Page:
These folks don’t seethe with anger about “the rich.” They admire and want to emulate them.
And they don’t just dream of getting wealthy. They have a goal – an actionable plan – to get there.
Some people today are obsessed with economic inequality, something that has existed since the dawn of civilization.
Talk to them, however, and you will almost invariably find that they’re not overflowing with compassion for the poor. They are filled with resentment toward the rich.
That attitude is hard for me to comprehend.
As a boy growing up in the little town of Staunton, Virginia, in the heart of the Shenandoah Valley, I soon learned who the wealthiest man in town was: Jake Smith.
Jake and his brother started a trucking company – Smith’s Transfer – with a single truck and two limber backs.
It eventually grew into the biggest truck line in Virginia – and the eighth-largest in the nation – with annual sales of more than $250 million.
(You may have seen their 18-wheelers on the highway with the logo that, as a kid, I thought was sheer genius: “Haulmark of Service.”)
Locals didn’t just admire Jake Smith because he was rich and successful. They admired him because he was a huge positive influence on the community.
He brought jobs, growth and prestige to the area. He also brought big-time philanthropy.
Whenever we needed a theater or a new building for the YMCA, fundraisers knew to call Jake Smith first.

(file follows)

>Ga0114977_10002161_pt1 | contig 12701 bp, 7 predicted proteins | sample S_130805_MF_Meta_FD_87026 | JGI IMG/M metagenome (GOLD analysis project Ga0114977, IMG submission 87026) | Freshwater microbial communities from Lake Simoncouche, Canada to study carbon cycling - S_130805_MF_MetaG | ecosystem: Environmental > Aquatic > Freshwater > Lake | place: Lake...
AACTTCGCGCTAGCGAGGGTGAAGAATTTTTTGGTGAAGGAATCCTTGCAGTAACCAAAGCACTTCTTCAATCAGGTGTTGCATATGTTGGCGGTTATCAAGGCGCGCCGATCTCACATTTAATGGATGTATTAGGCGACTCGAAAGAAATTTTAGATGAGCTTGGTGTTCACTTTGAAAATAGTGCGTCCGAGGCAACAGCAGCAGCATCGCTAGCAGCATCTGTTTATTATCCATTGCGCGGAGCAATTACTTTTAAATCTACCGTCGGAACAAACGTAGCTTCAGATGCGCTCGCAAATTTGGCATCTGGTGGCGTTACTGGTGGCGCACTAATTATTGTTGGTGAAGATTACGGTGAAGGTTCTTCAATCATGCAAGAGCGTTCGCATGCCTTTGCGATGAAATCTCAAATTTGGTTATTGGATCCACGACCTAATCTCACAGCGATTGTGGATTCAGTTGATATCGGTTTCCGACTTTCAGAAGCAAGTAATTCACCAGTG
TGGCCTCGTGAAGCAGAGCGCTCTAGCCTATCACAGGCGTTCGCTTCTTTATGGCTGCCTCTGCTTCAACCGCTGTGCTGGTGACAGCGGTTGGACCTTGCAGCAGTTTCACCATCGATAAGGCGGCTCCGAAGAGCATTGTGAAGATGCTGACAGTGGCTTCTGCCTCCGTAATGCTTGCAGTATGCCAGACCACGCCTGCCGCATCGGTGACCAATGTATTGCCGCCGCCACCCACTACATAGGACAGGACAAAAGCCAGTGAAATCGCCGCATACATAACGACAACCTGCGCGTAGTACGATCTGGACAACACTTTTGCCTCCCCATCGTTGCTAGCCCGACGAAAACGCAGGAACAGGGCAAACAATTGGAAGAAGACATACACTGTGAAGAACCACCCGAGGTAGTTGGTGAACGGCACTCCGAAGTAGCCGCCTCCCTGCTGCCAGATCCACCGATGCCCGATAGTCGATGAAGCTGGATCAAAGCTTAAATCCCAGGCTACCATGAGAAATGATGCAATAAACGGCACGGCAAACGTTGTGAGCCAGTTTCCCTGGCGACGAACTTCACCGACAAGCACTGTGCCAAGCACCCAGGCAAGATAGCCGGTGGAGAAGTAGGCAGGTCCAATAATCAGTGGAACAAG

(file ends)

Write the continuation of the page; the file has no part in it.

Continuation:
I grew up in a solidly middle-class household. But when Jake Smith walked by, I thought, “There goes a guy who worked hard, took big risks and made things happen.”
As a teenager, I got a job working maintenance at his local terminal. It was tough work with low pay (exactly what I needed since my job skills were nil).
Jake Smith’s story is not a glamorous one. But he was an inspiration to me.
Contrast my mindset as a young man with the folks who complain today that what sets the rich apart is greed, selfishness and exploitation.
What a laugh.
For starters, you can be the greediest person in the world and no one will give you a dime until you offer them something of value: labor or products.
And, ok, we’re all rationally self-interested, or selfish, if you prefer. You wouldn’t live long if you weren’t. But why is that wrong when you set up a business to meet people’s needs and provide jobs?
And exploitative? Someone will have to explain how it’s exploitative to hire someone who voluntarily agrees to work – and stay on – for the pay and benefits offered.
Thank God Jake Smith “exploited” me as a young man. Otherwise, I would have had to leave “Job Experience” blank on my first resume.
With the notable exception of professional sports and entertainment, I’ve rarely seen people with anti-business, anti-wealth attitudes get rich themselves. They tell themselves – and anyone willing to listen – that they’re not morally compromised enough to get rich.
(I’m holding the world’s smallest violin right now. And I’m playing a special song just for them.)
In truth, their bitterness is a cancer that stops others from achieving their economic potential.
In my next column, I’ll explain exactly why.